Normally the final weekend of ACC play would be limited to two things: first, whoever's playing for first if it's not settled and second the Duke-UNC game.
This year, Maryland's final ACC game is going to draw some attention as well.
Virginia will be in Sunday and Maryland is making a day of it. There will be giveaways and autographs. And after Virginia wins, it's back to reality.
Actually, win or lose it's back to reality, and the reality of which we speak is that since Maryland won the national title, the program has been pretty mediocre, especially in ACC play. Here's the year-to-year record...
- 2003-04 - 7-9
- 2004-05 - 7-9
- 2005-06 - 8-8
- 2006-07 - 10-6
- 2007-08 - 8-8
- 2009-10 - 13-3
- 2010-11 - 7-9
- 2011-12 - 6-10
- 2012-13 - 8-10
- 2013-14 - 8-9 (to date)
...and overall, ACC play has been 82-81 in those years, which is pretty much the exact definition of mediocre.
Our theory about Gary Williams is that winning the title ruined him as a coach. This was a guy who ran on resentment and something close to paranoia, who behaved as if he thought the ACC (and maybe life) was against him.
What could he do after winning? How do you fuel that magnificent resentment when even if someone was out to get you they failed?
Williams had a good four-year stretch from 1998-99 to the year after the title, but other than that, he won 26 games in 1994-95, 25 in 2006-07 and 24 in 2009-10.
You have to cut some slack for cleaning up after Len Bias and Bob Wade, but look at the wins:
19, 16, 14, 12, 18, 26, 17, 21, 21, 28, 25, 25, 32, 21, 20, 19, 19, 25, 19, 21, 24, 19.
Mark Turgeon hasn't been any better. The Larry Brown/Roy Williams product has an overall record of 47-30 and an ACC record of 21-27.
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With Syracuse, Louisville, Notre Dame and Pitt joining with Duke, UNC, Florida State, a resurgent Virginia and Clemson and State not far behind, it's entirely possible that Maryland would have ended up (actually remained) one of the second-tier ACC teams.
Rather than being the UCLA of the East, as Lefty Driesell famously put it, the Terps might have become the Sick Man of the ACC.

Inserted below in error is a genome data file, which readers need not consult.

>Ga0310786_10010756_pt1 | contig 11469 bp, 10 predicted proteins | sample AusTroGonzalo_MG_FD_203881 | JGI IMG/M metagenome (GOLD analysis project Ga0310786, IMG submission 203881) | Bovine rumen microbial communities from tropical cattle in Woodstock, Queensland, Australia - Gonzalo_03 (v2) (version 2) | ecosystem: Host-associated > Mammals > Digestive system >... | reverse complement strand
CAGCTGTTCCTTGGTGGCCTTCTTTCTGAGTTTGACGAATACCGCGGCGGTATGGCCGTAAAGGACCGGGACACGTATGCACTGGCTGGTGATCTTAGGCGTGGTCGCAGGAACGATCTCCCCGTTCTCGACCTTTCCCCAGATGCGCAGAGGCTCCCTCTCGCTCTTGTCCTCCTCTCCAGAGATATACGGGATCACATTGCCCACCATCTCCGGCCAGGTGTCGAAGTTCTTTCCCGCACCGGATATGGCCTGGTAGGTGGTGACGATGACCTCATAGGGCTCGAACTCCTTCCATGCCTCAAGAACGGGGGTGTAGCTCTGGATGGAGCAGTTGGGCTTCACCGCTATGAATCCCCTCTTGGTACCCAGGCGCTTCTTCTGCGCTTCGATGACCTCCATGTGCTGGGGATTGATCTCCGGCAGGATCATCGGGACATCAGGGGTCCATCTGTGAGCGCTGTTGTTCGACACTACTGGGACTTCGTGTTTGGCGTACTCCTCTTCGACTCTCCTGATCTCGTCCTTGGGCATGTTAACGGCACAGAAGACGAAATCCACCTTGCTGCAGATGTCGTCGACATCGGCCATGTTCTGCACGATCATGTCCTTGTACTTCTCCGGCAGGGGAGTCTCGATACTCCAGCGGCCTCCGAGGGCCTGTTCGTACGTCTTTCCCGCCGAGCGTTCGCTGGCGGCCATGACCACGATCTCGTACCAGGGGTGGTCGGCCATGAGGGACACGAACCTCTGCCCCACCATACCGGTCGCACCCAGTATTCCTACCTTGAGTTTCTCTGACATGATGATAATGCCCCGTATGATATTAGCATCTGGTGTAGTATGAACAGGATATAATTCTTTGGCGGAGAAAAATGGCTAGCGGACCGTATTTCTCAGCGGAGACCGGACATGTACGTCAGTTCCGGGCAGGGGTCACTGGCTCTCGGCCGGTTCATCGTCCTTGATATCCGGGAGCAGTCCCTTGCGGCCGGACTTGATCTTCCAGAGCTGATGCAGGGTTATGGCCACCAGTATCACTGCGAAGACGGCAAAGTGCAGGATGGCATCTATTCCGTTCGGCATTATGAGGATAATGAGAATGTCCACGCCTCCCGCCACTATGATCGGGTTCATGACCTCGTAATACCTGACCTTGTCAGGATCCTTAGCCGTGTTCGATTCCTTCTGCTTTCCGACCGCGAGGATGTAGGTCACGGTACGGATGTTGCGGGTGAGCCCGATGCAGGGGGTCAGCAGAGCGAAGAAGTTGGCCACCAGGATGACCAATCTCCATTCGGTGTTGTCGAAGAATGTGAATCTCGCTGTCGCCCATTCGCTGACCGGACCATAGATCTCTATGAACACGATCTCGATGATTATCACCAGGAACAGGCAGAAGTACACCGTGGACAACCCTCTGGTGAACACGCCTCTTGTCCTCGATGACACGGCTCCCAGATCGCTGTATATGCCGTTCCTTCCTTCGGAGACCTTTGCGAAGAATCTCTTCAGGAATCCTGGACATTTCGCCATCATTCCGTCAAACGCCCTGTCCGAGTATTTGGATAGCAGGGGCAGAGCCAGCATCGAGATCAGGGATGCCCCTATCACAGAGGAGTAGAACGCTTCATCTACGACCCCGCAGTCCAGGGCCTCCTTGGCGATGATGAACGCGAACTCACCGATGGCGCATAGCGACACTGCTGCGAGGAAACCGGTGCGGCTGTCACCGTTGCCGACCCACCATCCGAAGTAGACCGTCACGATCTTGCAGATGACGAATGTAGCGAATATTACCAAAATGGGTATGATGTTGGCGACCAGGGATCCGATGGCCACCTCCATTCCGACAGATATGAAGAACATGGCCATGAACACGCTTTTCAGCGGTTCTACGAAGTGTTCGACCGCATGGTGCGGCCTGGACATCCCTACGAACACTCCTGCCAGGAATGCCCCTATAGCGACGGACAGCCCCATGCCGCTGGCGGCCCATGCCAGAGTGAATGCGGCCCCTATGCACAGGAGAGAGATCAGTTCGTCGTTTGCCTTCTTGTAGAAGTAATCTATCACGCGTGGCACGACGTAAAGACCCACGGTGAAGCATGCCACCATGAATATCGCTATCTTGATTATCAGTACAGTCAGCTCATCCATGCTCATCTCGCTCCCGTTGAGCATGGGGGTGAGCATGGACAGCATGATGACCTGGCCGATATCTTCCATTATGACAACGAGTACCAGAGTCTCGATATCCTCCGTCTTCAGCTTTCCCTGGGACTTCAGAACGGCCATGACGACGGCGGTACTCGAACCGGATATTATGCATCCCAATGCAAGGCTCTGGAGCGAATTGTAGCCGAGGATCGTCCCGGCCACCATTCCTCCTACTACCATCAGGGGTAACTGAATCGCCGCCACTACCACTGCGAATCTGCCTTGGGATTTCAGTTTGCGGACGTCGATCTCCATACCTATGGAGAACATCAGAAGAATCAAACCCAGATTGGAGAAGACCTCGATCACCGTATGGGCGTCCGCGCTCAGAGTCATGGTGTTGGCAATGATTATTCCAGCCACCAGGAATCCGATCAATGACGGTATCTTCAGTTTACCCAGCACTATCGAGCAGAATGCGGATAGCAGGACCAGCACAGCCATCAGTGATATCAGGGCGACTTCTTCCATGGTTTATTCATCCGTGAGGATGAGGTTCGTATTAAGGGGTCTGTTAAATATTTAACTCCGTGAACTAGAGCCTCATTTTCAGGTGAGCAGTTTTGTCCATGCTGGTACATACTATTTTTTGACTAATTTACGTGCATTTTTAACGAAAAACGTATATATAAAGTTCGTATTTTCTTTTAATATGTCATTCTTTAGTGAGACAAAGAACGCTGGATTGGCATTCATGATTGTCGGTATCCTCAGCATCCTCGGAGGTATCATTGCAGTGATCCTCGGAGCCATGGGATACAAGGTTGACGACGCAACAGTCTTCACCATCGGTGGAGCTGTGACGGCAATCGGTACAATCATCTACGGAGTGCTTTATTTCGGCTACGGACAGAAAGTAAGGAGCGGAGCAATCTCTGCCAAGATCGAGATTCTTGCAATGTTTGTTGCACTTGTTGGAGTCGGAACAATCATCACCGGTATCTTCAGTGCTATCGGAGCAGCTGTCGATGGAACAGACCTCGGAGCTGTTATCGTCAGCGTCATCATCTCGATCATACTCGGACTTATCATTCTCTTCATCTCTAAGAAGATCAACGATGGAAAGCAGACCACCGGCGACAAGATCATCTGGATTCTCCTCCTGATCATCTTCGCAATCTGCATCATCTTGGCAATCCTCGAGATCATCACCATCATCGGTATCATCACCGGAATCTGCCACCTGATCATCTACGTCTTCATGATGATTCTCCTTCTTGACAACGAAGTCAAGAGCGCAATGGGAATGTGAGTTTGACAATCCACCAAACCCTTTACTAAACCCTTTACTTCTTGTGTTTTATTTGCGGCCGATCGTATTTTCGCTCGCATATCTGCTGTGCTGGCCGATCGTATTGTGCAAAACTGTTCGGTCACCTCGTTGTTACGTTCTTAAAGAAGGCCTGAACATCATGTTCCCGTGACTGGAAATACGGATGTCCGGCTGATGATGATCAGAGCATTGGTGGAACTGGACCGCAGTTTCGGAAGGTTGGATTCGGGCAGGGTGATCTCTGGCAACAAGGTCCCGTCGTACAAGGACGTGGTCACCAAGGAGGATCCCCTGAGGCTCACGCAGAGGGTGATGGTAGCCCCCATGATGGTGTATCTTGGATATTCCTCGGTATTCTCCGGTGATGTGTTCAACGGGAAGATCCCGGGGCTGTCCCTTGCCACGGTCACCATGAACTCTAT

We'll be curious to see how things work out in the Big Ten. Maryland's ACC tradition of complaining and finding conspiracies everywhere, well, at least we're used to it. It's probably been 40 years since Dean Smith left an ACC coach's meeting and Lefty Driesell turned to the rest and said "we gotta get that guy."
Dealing with this conference is tough because everyone knows they can beat everyone else. The Big Ten won't be easier. Tom Izzo, Bo Ryan, Thad Matta, John Beilein, Fran McCaffery, Richard Pitino, John Groce and Chris Collins are all either established or rising stars with good programs.
None of them are natural rivals though.
Eric Hoover, a UVa graduate writing in the Washington Post, tells of tailgating at College Park when a band of Terps showed up looking for a fight. He says he'll miss Maryland.
We're not sure we will, at least not in the same way.
We'll miss the character of the games a bit, but the Syracuse rivalry is promising already and Louisville promises to be intense as well. And generally speaking, people go to games at those arenas without worrying about their safety.
We won't miss them for long. And in a few years, when no one enrolled at Maryland has a memory of playing Duke, that will fade too.
There is a problem for the ACC market-wise, though, and it demands some creative thinking. Moving the tournament to D.C. is good because it plants the ACC flag and also is no doubt offensive to Maryland, but it's not enough.
Most obviously it's an opportunity for Virginia and Virginia Tech. It'll never happen, but it would be interesting to see them schedule a game in the Verizon Center.
Or perhaps Virginia and one other ACC school, if not the Hokies, could schedule an event with Georgetown and say VCU. Call it the DMV Championship.